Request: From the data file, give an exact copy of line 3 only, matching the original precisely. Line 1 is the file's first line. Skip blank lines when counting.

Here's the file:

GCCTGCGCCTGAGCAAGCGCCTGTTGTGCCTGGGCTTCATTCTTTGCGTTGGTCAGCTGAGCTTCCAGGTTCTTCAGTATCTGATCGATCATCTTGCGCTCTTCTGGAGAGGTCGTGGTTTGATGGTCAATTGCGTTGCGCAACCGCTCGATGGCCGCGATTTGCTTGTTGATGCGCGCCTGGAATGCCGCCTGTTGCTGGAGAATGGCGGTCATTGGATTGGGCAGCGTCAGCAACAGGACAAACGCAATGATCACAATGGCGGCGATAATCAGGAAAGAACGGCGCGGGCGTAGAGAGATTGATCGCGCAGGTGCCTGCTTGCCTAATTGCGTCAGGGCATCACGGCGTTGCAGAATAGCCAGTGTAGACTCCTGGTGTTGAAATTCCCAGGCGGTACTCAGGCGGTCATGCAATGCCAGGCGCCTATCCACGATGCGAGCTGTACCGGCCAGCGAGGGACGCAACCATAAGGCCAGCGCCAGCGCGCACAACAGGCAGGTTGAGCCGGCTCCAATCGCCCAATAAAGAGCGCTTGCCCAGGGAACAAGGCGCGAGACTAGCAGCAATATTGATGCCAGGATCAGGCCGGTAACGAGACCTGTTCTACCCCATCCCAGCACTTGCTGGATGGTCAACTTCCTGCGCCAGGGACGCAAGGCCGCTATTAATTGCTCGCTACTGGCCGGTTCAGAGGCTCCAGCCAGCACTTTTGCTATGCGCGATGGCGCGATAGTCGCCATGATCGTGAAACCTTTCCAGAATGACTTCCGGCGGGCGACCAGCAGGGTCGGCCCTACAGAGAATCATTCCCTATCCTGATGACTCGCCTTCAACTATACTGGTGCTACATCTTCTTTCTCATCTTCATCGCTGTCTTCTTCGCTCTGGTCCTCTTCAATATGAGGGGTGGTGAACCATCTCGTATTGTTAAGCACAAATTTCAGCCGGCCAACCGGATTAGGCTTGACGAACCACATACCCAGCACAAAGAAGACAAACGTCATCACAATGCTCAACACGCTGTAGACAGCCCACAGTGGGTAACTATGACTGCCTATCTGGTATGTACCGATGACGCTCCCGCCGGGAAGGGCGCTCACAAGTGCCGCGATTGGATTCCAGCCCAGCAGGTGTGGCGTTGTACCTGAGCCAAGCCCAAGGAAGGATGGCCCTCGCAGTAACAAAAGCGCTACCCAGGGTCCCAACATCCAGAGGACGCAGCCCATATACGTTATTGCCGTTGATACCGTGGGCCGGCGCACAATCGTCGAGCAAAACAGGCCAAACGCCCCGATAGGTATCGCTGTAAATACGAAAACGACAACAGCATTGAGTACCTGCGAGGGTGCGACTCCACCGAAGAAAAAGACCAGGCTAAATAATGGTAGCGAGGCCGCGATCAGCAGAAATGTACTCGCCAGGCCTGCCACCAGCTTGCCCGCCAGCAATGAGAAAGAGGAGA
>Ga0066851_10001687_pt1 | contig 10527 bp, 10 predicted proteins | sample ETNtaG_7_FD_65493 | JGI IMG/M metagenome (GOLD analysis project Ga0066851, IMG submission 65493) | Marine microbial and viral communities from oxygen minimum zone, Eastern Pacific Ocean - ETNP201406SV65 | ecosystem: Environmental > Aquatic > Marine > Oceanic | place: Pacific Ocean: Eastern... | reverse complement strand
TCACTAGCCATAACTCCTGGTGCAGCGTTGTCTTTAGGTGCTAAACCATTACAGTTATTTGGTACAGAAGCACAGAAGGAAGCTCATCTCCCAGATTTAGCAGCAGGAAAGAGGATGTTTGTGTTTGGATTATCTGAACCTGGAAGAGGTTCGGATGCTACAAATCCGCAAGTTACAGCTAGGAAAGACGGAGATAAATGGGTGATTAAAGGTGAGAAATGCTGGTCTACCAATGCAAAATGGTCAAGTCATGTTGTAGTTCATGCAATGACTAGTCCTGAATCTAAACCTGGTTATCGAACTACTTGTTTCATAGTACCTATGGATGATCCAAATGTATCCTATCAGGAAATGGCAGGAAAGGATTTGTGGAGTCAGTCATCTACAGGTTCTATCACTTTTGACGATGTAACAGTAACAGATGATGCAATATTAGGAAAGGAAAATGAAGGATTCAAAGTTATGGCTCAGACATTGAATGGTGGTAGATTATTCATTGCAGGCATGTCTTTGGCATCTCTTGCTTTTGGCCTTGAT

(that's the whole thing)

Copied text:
TCACTAGCCATAACTCCTGGTGCAGCGTTGTCTTTAGGTGCTAAACCATTACAGTTATTTGGTACAGAAGCACAGAAGGAAGCTCATCTCCCAGATTTAGCAGCAGGAAAGAGGATGTTTGTGTTTGGATTATCTGAACCTGGAAGAGGTTCGGATGCTACAAATCCGCAAGTTACAGCTAGGAAAGACGGAGATAAATGGGTGATTAAAGGTGAGAAATGCTGGTCTACCAATGCAAAATGGTCAAGTCATGTTGTAGTTCATGCAATGACTAGTCCTGAATCTAAACCTGGTTATCGAACTACTTGTTTCATAGTACCTATGGATGATCCAAATGTATCCTATCAGGAAATGGCAGGAAAGGATTTGTGGAGTCAGTCATCTACAGGTTCTATCACTTTTGACGATGTAACAGTAACAGATGATGCAATATTAGGAAAGGAAAATGAAGGATTCAAAGTTATGGCTCAGACATTGAATGGTGGTAGATTATTCATTGCAGGCATGTCTTTGGCATCTCTTGCTTTTGGCCTTGAT